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  • by Trevor Loveday

Scientists call for urgent global funding to restore degraded lakes

Scientists have called for a raft of urgent measures – including a dedicated global fund – to help restore degraded freshwater lakes. The call came in a paper by the World Water Quality Alliance (WWQA) presented at the UN 2023 Water Conference last week. The white paper: Embedding Lakes into the Global Sustainability Agenda advocates the establishment of a Global Coalition to set the international agenda on lake restoration, to draw evidence from practitioners to feed into international policy through the UN, building on a recently adopted United Nations Environment Assembly resolution calling for all countries to protect, conserve, restore and ensure the sustainable use of lakes through their integrated management to safeguard society and nature.

White paper co author, Professor Bryan Spears from the UK Centre for Ecology & Hydrology said: “This scientific assessment shows the many, and growing, pressures affecting lakes from human activity. Long-term and remote monitoring systems to better understand lake health and provide early warning of deterioration are vital. Restoring lakes has an important role to play in reversing biodiversity decline and in supporting communities who rely upon them.”


Co-author, Professor Ken Irvine from IHE Delft, said: “There is currently no global policy specific to lake management, yet many drivers of ecosystem degradation are international in scope and require international leadership… A global policy that integrates lake restoration with biodiversity and climate change is urgently needed.”


The paper draws on a survey of practitioners of lake restoration from 63 countries, who were asked about the challenges they face in restoring lakes and what additional measures are needed.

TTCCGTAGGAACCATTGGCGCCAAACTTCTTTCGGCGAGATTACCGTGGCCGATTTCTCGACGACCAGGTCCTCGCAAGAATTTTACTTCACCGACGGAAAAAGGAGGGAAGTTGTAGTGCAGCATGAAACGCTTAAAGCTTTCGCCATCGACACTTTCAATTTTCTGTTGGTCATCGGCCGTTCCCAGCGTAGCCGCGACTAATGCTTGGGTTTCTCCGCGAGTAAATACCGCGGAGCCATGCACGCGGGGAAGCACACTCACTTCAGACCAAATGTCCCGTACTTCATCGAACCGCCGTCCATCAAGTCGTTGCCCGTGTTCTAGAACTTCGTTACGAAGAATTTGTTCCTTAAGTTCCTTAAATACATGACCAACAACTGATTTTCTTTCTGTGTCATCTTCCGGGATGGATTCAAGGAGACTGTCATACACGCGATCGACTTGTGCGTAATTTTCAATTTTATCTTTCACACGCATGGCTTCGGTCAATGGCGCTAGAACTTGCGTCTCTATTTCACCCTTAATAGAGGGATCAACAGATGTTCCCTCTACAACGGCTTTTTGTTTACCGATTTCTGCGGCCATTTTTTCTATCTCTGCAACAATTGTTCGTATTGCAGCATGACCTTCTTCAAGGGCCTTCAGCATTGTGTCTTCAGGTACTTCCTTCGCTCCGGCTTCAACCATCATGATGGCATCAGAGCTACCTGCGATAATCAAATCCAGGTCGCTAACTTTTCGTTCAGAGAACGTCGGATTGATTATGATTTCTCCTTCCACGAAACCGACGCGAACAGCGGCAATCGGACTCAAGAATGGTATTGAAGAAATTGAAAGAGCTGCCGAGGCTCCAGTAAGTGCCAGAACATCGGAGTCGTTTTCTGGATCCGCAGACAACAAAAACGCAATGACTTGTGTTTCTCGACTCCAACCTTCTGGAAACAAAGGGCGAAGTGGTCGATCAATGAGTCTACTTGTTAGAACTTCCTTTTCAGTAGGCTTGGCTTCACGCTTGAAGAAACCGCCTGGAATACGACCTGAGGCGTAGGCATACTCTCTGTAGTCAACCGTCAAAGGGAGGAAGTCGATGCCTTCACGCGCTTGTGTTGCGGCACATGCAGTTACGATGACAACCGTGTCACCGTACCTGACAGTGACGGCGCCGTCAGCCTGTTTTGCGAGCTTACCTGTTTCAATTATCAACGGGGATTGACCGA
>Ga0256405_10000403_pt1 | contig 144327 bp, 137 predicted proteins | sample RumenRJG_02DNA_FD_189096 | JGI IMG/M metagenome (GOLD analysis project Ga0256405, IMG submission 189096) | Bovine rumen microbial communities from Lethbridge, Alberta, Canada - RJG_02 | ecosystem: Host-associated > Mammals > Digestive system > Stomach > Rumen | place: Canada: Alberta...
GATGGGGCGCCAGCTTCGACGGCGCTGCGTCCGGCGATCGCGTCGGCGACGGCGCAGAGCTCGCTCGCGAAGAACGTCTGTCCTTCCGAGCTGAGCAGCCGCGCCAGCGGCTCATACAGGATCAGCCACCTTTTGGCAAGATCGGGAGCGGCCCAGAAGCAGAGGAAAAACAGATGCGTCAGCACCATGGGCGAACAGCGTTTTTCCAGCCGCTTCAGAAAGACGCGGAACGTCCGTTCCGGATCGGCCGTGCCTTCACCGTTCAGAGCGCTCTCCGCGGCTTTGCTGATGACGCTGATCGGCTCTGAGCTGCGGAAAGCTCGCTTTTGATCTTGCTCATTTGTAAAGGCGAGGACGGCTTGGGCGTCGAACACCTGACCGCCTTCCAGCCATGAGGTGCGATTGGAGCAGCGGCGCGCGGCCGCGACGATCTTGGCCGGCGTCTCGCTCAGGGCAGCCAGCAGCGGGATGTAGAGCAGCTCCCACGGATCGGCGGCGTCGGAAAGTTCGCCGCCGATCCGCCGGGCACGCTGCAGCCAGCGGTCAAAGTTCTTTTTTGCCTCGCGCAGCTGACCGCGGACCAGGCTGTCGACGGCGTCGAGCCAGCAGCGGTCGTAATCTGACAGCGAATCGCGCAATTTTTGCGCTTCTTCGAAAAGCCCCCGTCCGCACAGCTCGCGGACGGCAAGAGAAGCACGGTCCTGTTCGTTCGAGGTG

According to the report, the most common issue facing restoration practitioners globally is nutrient pollution – including phosphorus and nitrogen from agriculture and wastewater. It says pollution from agriculture and wastewater is expected to increase globally in the future to meet growing food demand.

The white paper authors said its proposals look to enhance lake restoration with measures including mobilising policymakers, investment and public support for change and supporting communities in the protection and restoration of the ecosystems on which they rely. It presented four actions for consideration at the UN Water Conference 2023:

  • build capacity in monitoring – this is critical to guide management, but resources to effectively monitor lakes are lacking in some countries;

  • Embed sustainable lake management within national policy

  • foster green finance partnerships – including a Global Green Finance Fund for Lakes and increased funding for disaster response; and

  • raise global awareness of the benefits of change – including establishing a Global Coalition for Lakes which would coordinate action on lakes and connect a global set of practitioners and experts to the international policy community.

The authors of the White Paper suggested that the Global Green Finance Fund for Lakes could mirror the Global Fund for Coral Reefs, which they said, has “catalysed nearly $3bn from global public and private institutions to support low-income countries in protecting their coral reefs.


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